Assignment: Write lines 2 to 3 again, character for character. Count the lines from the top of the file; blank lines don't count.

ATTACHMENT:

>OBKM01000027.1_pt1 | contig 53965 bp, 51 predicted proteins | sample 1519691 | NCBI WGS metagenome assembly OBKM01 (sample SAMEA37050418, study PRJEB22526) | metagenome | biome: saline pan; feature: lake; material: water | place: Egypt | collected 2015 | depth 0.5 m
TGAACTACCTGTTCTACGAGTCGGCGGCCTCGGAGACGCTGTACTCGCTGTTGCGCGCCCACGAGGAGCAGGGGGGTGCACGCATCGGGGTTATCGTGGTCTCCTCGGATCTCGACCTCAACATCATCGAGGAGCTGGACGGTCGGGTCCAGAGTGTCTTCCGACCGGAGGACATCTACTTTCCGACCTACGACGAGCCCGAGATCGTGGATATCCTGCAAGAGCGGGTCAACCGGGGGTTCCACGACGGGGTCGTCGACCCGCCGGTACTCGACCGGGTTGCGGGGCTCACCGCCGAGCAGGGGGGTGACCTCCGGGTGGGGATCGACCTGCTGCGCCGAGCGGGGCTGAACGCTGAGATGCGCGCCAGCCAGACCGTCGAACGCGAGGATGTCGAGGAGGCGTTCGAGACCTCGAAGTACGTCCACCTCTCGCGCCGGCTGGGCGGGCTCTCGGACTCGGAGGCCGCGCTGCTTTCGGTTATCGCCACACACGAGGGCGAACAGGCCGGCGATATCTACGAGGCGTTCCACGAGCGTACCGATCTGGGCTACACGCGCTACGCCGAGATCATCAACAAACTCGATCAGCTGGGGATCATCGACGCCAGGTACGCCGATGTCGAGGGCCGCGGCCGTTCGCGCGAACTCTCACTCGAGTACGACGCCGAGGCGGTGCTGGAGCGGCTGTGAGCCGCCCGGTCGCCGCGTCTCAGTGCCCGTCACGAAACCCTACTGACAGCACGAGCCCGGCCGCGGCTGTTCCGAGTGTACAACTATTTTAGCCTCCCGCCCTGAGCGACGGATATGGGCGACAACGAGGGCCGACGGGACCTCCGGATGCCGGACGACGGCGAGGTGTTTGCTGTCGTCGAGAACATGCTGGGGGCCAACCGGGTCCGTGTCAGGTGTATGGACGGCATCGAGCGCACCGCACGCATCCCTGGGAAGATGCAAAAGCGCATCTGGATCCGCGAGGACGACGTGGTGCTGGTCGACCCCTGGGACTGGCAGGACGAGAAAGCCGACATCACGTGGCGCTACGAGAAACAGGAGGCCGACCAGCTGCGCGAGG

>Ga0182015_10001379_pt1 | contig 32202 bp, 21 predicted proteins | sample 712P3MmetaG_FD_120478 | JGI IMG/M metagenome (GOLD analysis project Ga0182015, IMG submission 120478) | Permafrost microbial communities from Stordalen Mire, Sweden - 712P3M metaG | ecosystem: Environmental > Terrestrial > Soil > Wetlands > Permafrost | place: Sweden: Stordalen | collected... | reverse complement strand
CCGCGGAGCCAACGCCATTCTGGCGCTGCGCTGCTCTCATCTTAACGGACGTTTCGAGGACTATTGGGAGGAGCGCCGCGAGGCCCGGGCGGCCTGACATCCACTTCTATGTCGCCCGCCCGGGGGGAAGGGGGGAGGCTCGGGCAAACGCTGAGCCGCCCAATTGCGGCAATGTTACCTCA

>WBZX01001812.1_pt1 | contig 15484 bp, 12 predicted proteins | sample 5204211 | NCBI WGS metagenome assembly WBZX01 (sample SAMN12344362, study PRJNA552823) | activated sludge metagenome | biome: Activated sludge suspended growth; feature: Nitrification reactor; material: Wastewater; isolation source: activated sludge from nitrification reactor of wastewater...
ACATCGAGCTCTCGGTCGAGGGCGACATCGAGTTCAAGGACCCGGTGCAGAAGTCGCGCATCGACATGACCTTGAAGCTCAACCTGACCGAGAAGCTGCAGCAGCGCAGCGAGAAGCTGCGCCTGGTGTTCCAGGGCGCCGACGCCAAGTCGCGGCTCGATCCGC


TGAACTACCTGTTCTACGAGTCGGCGGCCTCGGAGACGCTGTACTCGCTGTTGCGCGCCCACGAGGAGCAGGGGGGTGCACGCATCGGGGTTATCGTGGTCTCCTCGGATCTCGACCTCAACATCATCGAGGAGCTGGACGGTCGGGTCCAGAGTGTCTTCCGACCGGAGGACATCTACTTTCCGACCTACGACGAGCCCGAGATCGTGGATATCCTGCAAGAGCGGGTCAACCGGGGGTTCCACGACGGGGTCGTCGACCCGCCGGTACTCGACCGGGTTGCGGGGCTCACCGCCGAGCAGGGGGGTGACCTCCGGGTGGGGATCGACCTGCTGCGCCGAGCGGGGCTGAACGCTGAGATGCGCGCCAGCCAGACCGTCGAACGCGAGGATGTCGAGGAGGCGTTCGAGACCTCGAAGTACGTCCACCTCTCGCGCCGGCTGGGCGGGCTCTCGGACTCGGAGGCCGCGCTGCTTTCGGTTATCGCCACACACGAGGGCGAACAGGCCGGCGATATCTACGAGGCGTTCCACGAGCGTACCGATCTGGGCTACACGCGCTACGCCGAGATCATCAACAAACTCGATCAGCTGGGGATCATCGACGCCAGGTACGCCGATGTCGAGGGCCGCGGCCGTTCGCGCGAACTCTCACTCGAGTACGACGCCGAGGCGGTGCTGGAGCGGCTGTGAGCCGCCCGGTCGCCGCGTCTCAGTGCCCGTCACGAAACCCTACTGACAGCACGAGCCCGGCCGCGGCTGTTCCGAGTGTACAACTATTTTAGCCTCCCGCCCTGAGCGACGGATATGGGCGACAACGAGGGCCGACGGGACCTCCGGATGCCGGACGACGGCGAGGTGTTTGCTGTCGTCGAGAACATGCTGGGGGCCAACCGGGTCCGTGTCAGGTGTATGGACGGCATCGAGCGCACCGCACGCATCCCTGGGAAGATGCAAAAGCGCATCTGGATCCGCGAGGACGACGTGGTGCTGGTCGACCCCTGGGACTGGCAGGACGAGAAAGCCGACATCACGTGGCGCTACGAGAAACAGGAGGCCGACCAGCTGCGCGAGG

>Ga0182015_10001379_pt1 | contig 32202 bp, 21 predicted proteins | sample 712P3MmetaG_FD_120478 | JGI IMG/M metagenome (GOLD analysis project Ga0182015, IMG submission 120478) | Permafrost microbial communities from Stordalen Mire, Sweden - 712P3M metaG | ecosystem: Environmental > Terrestrial > Soil > Wetlands > Permafrost | place: Sweden: Stordalen | collected... | reverse complement strand